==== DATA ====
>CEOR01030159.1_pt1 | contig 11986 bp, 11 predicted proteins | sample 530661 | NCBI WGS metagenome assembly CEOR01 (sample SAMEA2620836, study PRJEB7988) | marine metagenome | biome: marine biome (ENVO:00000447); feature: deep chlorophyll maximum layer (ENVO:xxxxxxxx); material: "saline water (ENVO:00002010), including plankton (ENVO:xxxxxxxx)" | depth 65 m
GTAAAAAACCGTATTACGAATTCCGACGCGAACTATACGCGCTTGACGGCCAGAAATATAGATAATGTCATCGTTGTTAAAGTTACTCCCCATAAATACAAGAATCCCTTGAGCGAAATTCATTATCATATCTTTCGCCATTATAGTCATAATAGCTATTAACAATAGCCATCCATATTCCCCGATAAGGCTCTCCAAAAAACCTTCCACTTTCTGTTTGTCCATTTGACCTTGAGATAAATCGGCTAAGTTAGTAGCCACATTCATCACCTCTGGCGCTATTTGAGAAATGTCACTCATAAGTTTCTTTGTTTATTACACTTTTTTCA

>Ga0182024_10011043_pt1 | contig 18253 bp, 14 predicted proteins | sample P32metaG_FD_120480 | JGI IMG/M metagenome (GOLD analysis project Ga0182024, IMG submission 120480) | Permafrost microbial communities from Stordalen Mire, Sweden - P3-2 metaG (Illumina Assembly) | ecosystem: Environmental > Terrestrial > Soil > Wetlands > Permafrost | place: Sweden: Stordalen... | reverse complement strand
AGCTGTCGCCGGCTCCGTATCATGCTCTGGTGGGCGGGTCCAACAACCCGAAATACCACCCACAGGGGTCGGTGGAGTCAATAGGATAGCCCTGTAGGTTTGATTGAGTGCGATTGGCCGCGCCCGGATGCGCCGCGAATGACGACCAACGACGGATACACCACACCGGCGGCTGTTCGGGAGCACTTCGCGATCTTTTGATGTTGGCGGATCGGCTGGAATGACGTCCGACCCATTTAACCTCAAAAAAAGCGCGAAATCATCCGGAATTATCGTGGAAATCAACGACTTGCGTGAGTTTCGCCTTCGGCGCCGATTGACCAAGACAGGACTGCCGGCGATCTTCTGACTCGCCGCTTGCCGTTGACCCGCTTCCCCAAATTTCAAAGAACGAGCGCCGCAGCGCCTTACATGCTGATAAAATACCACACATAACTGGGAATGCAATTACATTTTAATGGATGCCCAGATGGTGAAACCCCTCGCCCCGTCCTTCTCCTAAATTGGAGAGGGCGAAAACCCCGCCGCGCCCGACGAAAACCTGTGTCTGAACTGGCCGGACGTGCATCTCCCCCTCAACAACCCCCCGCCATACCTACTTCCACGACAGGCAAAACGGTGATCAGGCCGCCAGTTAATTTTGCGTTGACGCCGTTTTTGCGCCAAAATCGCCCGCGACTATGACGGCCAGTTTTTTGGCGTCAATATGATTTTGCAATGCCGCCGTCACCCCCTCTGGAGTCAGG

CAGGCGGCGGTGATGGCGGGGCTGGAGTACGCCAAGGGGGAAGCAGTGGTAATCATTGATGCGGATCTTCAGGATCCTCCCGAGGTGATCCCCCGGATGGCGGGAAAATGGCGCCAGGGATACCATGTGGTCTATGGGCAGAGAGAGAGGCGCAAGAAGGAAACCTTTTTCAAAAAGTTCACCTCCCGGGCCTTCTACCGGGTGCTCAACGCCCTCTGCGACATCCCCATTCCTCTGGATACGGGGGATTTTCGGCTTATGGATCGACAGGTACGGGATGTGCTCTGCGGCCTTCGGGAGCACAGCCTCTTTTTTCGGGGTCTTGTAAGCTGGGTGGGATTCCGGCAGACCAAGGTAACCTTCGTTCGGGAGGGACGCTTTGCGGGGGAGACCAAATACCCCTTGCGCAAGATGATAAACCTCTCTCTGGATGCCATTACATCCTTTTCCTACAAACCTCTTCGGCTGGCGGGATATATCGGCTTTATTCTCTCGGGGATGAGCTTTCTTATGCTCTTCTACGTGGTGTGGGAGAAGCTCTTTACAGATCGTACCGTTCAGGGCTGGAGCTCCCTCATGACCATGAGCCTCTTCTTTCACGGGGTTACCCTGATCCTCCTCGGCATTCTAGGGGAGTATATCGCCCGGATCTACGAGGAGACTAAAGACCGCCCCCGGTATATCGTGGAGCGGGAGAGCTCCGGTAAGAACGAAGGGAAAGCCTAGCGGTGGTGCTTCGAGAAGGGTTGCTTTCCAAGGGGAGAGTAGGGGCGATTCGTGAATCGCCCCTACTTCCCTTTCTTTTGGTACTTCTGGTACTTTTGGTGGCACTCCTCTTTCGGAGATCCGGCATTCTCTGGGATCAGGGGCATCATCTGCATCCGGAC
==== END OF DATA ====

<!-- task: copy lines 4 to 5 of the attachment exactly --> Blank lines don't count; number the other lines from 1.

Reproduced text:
AGCTGTCGCCGGCTCCGTATCATGCTCTGGTGGGCGGGTCCAACAACCCGAAATACCACCCACAGGGGTCGGTGGAGTCAATAGGATAGCCCTGTAGGTTTGATTGAGTGCGATTGGCCGCGCCCGGATGCGCCGCGAATGACGACCAACGACGGATACACCACACCGGCGGCTGTTCGGGAGCACTTCGCGATCTTTTGATGTTGGCGGATCGGCTGGAATGACGTCCGACCCATTTAACCTCAAAAAAAGCGCGAAATCATCCGGAATTATCGTGGAAATCAACGACTTGCGTGAGTTTCGCCTTCGGCGCCGATTGACCAAGACAGGACTGCCGGCGATCTTCTGACTCGCCGCTTGCCGTTGACCCGCTTCCCCAAATTTCAAAGAACGAGCGCCGCAGCGCCTTACATGCTGATAAAATACCACACATAACTGGGAATGCAATTACATTTTAATGGATGCCCAGATGGTGAAACCCCTCGCCCCGTCCTTCTCCTAAATTGGAGAGGGCGAAAACCCCGCCGCGCCCGACGAAAACCTGTGTCTGAACTGGCCGGACGTGCATCTCCCCCTCAACAACCCCCCGCCATACCTACTTCCACGACAGGCAAAACGGTGATCAGGCCGCCAGTTAATTTTGCGTTGACGCCGTTTTTGCGCCAAAATCGCCCGCGACTATGACGGCCAGTTTTTTGGCGTCAATATGATTTTGCAATGCCGCCGTCACCCCCTCTGGAGTCAGG

CAGGCGGCGGTGATGGCGGGGCTGGAGTACGCCAAGGGGGAAGCAGTGGTAATCATTGATGCGGATCTTCAGGATCCTCCCGAGGTGATCCCCCGGATGGCGGGAAAATGGCGCCAGGGATACCATGTGGTCTATGGGCAGAGAGAGAGGCGCAAGAAGGAAACCTTTTTCAAAAAGTTCACCTCCCGGGCCTTCTACCGGGTGCTCAACGCCCTCTGCGACATCCCCATTCCTCTGGATACGGGGGATTTTCGGCTTATGGATCGACAGGTACGGGATGTGCTCTGCGGCCTTCGGGAGCACAGCCTCTTTTTTCGGGGTCTTGTAAGCTGGGTGGGATTCCGGCAGACCAAGGTAACCTTCGTTCGGGAGGGACGCTTTGCGGGGGAGACCAAATACCCCTTGCGCAAGATGATAAACCTCTCTCTGGATGCCATTACATCCTTTTCCTACAAACCTCTTCGGCTGGCGGGATATATCGGCTTTATTCTCTCGGGGATGAGCTTTCTTATGCTCTTCTACGTGGTGTGGGAGAAGCTCTTTACAGATCGTACCGTTCAGGGCTGGAGCTCCCTCATGACCATGAGCCTCTTCTTTCACGGGGTTACCCTGATCCTCCTCGGCATTCTAGGGGAGTATATCGCCCGGATCTACGAGGAGACTAAAGACCGCCCCCGGTATATCGTGGAGCGGGAGAGCTCCGGTAAGAACGAAGGGAAAGCCTAGCGGTGGTGCTTCGAGAAGGGTTGCTTTCCAAGGGGAGAGTAGGGGCGATTCGTGAATCGCCCCTACTTCCCTTTCTTTTGGTACTTCTGGTACTTTTGGTGGCACTCCTCTTTCGGAGATCCGGCATTCTCTGGGATCAGGGGCATCATCTGCATCCGGAC